– Cross-training: Train existing and new employees in multiple roles and responsibilities, so they can take on different tasks during peak demand. You can even pull in staff from other departments, or contact centre staff who moved on within the organisation, during peak times.
– Remote work options: Offer remote work options to employees, so they can handle calls from anywhere, reducing the need for on-site staff during peak times.
– Incentives for overtime: Provide incentives for employees who are willing to work overtime during peak demand.
– Queue management: Use queue management systems to ensure calls are efficiently distributed and wait times are kept to a minimum.
– Performance tracking: Regularly track and assess employee performance to identify areas for improvement and optimise staffing levels.
– Employee engagement: Foster a positive workplace culture and engage employees to improve job satisfaction, reduce turnover, and increase productivity.
– Prioritise tasks: Assign priority levels to tasks and allocate staff accordingly, so that the most critical issues are addressed first during peak demand.
– Time management: Provide time management training and tools to help employees work more efficiently during peak demand.
– Contract staffing: Consider hiring contract or temporary staff to support your team during peak times.
– Collaboration tools: Use collaboration tools, such as instant messaging and team chat apps, to increase communication and coordination among employees during peak demand.
Finally, leave on good terms
At the end of your peak period, it’s important to arrange for a dignified goodbye to your temporary workers, as you might need them again in the future. There will be another peak demand season, and previous temporary employees make perfect candidates when re-hiring for next year’s seasonal spike.
Or if you have vacancies within your company, hire the staff members that impressed you during their seasonal employment. You’ll further optimise your workforce as when the next peak time comes along, you’ll already have trained and experienced staff who know how to handle the situation.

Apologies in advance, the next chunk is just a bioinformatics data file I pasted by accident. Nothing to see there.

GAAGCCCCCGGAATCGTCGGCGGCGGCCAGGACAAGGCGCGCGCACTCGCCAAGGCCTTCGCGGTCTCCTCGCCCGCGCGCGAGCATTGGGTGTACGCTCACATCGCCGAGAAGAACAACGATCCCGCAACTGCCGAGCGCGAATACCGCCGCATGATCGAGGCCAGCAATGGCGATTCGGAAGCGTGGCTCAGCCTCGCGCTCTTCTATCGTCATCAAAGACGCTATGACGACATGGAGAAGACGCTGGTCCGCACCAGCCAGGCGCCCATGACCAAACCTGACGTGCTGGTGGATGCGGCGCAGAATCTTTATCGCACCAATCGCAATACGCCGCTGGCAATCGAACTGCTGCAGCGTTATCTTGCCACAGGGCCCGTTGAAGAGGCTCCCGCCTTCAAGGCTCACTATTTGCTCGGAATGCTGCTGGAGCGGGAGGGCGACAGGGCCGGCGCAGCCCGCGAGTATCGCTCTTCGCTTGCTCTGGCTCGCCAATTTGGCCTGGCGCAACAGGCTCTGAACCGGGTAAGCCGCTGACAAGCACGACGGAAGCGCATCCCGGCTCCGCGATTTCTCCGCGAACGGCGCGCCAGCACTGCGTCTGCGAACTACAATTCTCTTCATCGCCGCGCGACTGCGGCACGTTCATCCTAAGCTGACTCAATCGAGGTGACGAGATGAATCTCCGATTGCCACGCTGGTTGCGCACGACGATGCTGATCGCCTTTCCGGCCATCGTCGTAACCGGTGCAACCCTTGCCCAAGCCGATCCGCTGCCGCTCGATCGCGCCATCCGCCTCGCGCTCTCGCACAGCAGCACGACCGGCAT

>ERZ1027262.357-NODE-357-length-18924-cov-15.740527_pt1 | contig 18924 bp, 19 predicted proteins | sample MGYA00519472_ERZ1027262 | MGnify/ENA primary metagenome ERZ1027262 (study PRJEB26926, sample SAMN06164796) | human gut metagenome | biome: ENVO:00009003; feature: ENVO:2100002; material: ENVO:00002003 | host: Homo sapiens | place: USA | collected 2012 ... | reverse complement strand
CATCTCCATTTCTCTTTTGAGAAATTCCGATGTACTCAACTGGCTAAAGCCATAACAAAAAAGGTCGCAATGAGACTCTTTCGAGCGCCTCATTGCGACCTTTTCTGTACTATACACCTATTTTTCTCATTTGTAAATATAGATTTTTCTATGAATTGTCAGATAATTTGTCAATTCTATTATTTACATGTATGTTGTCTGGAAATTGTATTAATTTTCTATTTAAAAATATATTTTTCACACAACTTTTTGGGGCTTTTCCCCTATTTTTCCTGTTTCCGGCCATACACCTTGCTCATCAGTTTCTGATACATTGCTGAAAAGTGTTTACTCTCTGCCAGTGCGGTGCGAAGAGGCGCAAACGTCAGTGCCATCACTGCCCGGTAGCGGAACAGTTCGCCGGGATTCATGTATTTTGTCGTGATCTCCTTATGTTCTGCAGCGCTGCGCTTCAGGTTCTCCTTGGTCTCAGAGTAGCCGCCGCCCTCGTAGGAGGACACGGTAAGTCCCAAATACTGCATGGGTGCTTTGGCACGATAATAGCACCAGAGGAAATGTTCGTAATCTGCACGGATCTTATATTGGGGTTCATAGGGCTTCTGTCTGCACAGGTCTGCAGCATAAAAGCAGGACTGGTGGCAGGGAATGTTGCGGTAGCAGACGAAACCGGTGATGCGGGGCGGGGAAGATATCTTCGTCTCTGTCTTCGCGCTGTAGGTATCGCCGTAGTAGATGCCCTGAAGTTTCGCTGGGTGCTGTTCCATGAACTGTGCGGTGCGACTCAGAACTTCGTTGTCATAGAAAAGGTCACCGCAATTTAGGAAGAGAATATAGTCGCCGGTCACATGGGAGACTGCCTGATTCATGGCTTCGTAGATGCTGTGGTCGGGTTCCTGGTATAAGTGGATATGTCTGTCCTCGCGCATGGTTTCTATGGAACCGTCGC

Give your staff the flexibility to attend interviews during the later stages of their temporary employment, or recommend them to other companies you know are hiring. However you say farewell to your temporary staff members, it’s important you leave on good terms.
To Download Ventrica’s ‘The ultimate guide to managing peak demand in your contact centre’ Click Here
Ventrica is a leading European award-winning, outsourced customer management business that delivers omnichannel and multilingual customer service for blue-chip brands. Significant investment in people, automation and digital contact centre technologies allows Ventrica to enhance customer experiences designed to keep their clients ahead of the technology curve and their competition.
The company is headquartered in Southend, where it operates from spacious, hi-tech and modern offices, placing significant emphasis on its staff’s comfort and well-being. Ventrica shares the same passion for its customers’ business as it does for its own and continually strives for quality and service delivery consistency.
For additional information on Ventrica view their Company Profile